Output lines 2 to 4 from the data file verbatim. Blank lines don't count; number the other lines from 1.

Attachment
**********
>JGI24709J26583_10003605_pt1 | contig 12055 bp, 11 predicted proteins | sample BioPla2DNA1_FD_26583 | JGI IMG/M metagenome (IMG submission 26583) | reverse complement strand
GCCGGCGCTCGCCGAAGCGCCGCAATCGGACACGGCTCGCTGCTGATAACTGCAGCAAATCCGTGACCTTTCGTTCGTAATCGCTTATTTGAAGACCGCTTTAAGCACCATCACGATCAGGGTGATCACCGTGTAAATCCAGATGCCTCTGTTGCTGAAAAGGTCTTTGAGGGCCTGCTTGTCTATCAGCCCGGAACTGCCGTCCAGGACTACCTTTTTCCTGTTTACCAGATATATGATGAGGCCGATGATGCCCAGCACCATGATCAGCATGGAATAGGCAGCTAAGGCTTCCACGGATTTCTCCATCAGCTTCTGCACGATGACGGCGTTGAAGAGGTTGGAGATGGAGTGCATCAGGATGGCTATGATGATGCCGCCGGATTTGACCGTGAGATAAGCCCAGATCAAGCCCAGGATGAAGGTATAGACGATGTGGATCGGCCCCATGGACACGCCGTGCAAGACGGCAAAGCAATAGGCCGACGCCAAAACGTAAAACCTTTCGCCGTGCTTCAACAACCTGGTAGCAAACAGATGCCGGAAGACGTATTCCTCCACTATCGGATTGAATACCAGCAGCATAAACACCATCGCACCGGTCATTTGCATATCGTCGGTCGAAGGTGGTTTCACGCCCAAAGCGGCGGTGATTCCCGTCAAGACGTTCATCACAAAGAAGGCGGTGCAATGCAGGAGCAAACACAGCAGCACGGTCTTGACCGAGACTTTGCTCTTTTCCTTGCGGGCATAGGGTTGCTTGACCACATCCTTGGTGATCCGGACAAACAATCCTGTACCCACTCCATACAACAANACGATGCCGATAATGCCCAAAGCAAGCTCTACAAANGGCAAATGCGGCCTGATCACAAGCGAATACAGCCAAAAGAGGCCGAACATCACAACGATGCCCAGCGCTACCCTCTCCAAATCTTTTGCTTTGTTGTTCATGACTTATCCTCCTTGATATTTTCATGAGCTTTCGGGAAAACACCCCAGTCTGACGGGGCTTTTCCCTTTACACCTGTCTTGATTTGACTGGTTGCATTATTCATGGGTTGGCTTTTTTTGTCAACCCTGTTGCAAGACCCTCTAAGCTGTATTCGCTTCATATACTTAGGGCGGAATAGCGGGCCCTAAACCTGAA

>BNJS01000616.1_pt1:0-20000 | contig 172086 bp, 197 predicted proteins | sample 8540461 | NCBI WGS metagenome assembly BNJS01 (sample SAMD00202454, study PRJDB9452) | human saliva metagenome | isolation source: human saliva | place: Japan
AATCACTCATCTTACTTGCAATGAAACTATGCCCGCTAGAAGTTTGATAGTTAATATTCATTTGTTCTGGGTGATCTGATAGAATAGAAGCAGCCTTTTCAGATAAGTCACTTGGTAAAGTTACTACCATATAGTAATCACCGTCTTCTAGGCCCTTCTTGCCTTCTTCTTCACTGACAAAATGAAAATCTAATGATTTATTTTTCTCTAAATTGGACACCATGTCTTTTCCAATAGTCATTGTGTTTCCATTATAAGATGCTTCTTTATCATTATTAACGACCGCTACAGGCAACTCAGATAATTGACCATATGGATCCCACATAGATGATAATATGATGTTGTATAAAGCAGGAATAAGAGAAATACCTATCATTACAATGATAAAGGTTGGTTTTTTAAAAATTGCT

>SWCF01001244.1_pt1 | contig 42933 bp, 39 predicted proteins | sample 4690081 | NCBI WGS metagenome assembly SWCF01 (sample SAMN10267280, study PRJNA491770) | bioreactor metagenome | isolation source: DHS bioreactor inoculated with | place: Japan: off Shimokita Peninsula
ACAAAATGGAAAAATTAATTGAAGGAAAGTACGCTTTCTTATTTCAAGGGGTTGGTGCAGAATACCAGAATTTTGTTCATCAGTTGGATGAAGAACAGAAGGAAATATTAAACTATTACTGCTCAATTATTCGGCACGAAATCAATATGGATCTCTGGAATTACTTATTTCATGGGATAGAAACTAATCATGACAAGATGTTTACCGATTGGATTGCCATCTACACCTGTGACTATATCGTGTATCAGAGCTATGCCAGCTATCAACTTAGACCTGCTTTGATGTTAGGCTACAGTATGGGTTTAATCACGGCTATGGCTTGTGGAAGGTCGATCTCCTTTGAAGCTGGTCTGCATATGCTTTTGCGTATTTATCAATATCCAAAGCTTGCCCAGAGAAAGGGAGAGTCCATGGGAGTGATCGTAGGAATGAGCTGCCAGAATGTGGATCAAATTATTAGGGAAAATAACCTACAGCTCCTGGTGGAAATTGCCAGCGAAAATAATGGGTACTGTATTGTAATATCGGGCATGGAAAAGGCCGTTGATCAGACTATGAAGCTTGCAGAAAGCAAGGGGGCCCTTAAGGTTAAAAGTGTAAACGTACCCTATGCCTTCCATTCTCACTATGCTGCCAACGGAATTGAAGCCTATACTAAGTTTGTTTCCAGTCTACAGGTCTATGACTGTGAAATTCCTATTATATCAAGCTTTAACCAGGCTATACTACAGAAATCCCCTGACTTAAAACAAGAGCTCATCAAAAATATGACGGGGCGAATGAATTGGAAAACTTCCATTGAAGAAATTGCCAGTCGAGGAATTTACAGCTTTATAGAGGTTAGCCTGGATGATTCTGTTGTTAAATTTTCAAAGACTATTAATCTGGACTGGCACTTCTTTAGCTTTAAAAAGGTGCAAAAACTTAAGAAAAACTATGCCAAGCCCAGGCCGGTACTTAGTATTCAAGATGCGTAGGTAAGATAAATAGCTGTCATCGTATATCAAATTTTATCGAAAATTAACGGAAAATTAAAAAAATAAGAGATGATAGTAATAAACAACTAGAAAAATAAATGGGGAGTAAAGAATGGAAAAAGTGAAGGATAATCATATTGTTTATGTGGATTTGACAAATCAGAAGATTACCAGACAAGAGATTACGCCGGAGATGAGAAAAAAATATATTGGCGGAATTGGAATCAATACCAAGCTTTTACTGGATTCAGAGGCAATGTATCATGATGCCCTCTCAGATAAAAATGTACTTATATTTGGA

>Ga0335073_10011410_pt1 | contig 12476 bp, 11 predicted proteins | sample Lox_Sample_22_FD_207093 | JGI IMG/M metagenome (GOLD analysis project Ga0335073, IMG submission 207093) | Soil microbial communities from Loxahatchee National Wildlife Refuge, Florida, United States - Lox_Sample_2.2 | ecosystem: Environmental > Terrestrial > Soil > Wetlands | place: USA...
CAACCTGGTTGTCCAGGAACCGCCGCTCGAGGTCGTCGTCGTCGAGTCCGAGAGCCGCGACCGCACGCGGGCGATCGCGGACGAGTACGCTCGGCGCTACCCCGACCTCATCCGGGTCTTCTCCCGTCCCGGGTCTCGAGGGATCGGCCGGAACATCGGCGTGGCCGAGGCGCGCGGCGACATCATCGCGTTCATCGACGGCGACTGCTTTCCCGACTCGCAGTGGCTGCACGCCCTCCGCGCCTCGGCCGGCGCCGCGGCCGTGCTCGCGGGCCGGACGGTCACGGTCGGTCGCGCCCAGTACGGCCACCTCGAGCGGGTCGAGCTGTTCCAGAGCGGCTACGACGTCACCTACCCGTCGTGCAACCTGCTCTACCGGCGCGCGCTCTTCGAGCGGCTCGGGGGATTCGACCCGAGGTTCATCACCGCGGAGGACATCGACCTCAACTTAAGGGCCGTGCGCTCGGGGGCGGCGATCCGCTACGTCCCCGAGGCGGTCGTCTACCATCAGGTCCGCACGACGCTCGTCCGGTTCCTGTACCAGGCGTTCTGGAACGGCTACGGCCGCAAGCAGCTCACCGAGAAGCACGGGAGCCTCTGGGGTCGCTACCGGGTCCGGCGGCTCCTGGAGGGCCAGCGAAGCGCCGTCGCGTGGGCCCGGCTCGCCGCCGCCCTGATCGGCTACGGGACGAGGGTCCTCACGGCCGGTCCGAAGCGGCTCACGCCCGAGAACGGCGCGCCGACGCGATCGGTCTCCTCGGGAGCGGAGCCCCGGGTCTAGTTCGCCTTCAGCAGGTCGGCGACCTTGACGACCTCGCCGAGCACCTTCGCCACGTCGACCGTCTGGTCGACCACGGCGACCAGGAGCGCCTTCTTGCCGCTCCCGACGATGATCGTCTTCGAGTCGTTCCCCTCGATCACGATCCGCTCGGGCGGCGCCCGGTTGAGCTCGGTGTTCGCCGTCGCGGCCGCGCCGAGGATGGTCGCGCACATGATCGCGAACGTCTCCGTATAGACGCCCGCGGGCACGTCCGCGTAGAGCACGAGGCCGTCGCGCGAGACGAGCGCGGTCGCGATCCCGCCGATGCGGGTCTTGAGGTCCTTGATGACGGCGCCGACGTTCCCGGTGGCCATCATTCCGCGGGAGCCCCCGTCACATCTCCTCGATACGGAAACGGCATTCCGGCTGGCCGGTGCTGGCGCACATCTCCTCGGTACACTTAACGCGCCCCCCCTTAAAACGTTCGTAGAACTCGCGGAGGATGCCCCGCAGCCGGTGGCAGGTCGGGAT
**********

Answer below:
GCCGGCGCTCGCCGAAGCGCCGCAATCGGACACGGCTCGCTGCTGATAACTGCAGCAAATCCGTGACCTTTCGTTCGTAATCGCTTATTTGAAGACCGCTTTAAGCACCATCACGATCAGGGTGATCACCGTGTAAATCCAGATGCCTCTGTTGCTGAAAAGGTCTTTGAGGGCCTGCTTGTCTATCAGCCCGGAACTGCCGTCCAGGACTACCTTTTTCCTGTTTACCAGATATATGATGAGGCCGATGATGCCCAGCACCATGATCAGCATGGAATAGGCAGCTAAGGCTTCCACGGATTTCTCCATCAGCTTCTGCACGATGACGGCGTTGAAGAGGTTGGAGATGGAGTGCATCAGGATGGCTATGATGATGCCGCCGGATTTGACCGTGAGATAAGCCCAGATCAAGCCCAGGATGAAGGTATAGACGATGTGGATCGGCCCCATGGACACGCCGTGCAAGACGGCAAAGCAATAGGCCGACGCCAAAACGTAAAACCTTTCGCCGTGCTTCAACAACCTGGTAGCAAACAGATGCCGGAAGACGTATTCCTCCACTATCGGATTGAATACCAGCAGCATAAACACCATCGCACCGGTCATTTGCATATCGTCGGTCGAAGGTGGTTTCACGCCCAAAGCGGCGGTGATTCCCGTCAAGACGTTCATCACAAAGAAGGCGGTGCAATGCAGGAGCAAACACAGCAGCACGGTCTTGACCGAGACTTTGCTCTTTTCCTTGCGGGCATAGGGTTGCTTGACCACATCCTTGGTGATCCGGACAAACAATCCTGTACCCACTCCATACAACAANACGATGCCGATAATGCCCAAAGCAAGCTCTACAAANGGCAAATGCGGCCTGATCACAAGCGAATACAGCCAAAAGAGGCCGAACATCACAACGATGCCCAGCGCTACCCTCTCCAAATCTTTTGCTTTGTTGTTCATGACTTATCCTCCTTGATATTTTCATGAGCTTTCGGGAAAACACCCCAGTCTGACGGGGCTTTTCCCTTTACACCTGTCTTGATTTGACTGGTTGCATTATTCATGGGTTGGCTTTTTTTGTCAACCCTGTTGCAAGACCCTCTAAGCTGTATTCGCTTCATATACTTAGGGCGGAATAGCGGGCCCTAAACCTGAA

>BNJS01000616.1_pt1:0-20000 | contig 172086 bp, 197 predicted proteins | sample 8540461 | NCBI WGS metagenome assembly BNJS01 (sample SAMD00202454, study PRJDB9452) | human saliva metagenome | isolation source: human saliva | place: Japan
AATCACTCATCTTACTTGCAATGAAACTATGCCCGCTAGAAGTTTGATAGTTAATATTCATTTGTTCTGGGTGATCTGATAGAATAGAAGCAGCCTTTTCAGATAAGTCACTTGGTAAAGTTACTACCATATAGTAATCACCGTCTTCTAGGCCCTTCTTGCCTTCTTCTTCACTGACAAAATGAAAATCTAATGATTTATTTTTCTCTAAATTGGACACCATGTCTTTTCCAATAGTCATTGTGTTTCCATTATAAGATGCTTCTTTATCATTATTAACGACCGCTACAGGCAACTCAGATAATTGACCATATGGATCCCACATAGATGATAATATGATGTTGTATAAAGCAGGAATAAGAGAAATACCTATCATTACAATGATAAAGGTTGGTTTTTTAAAAATTGCT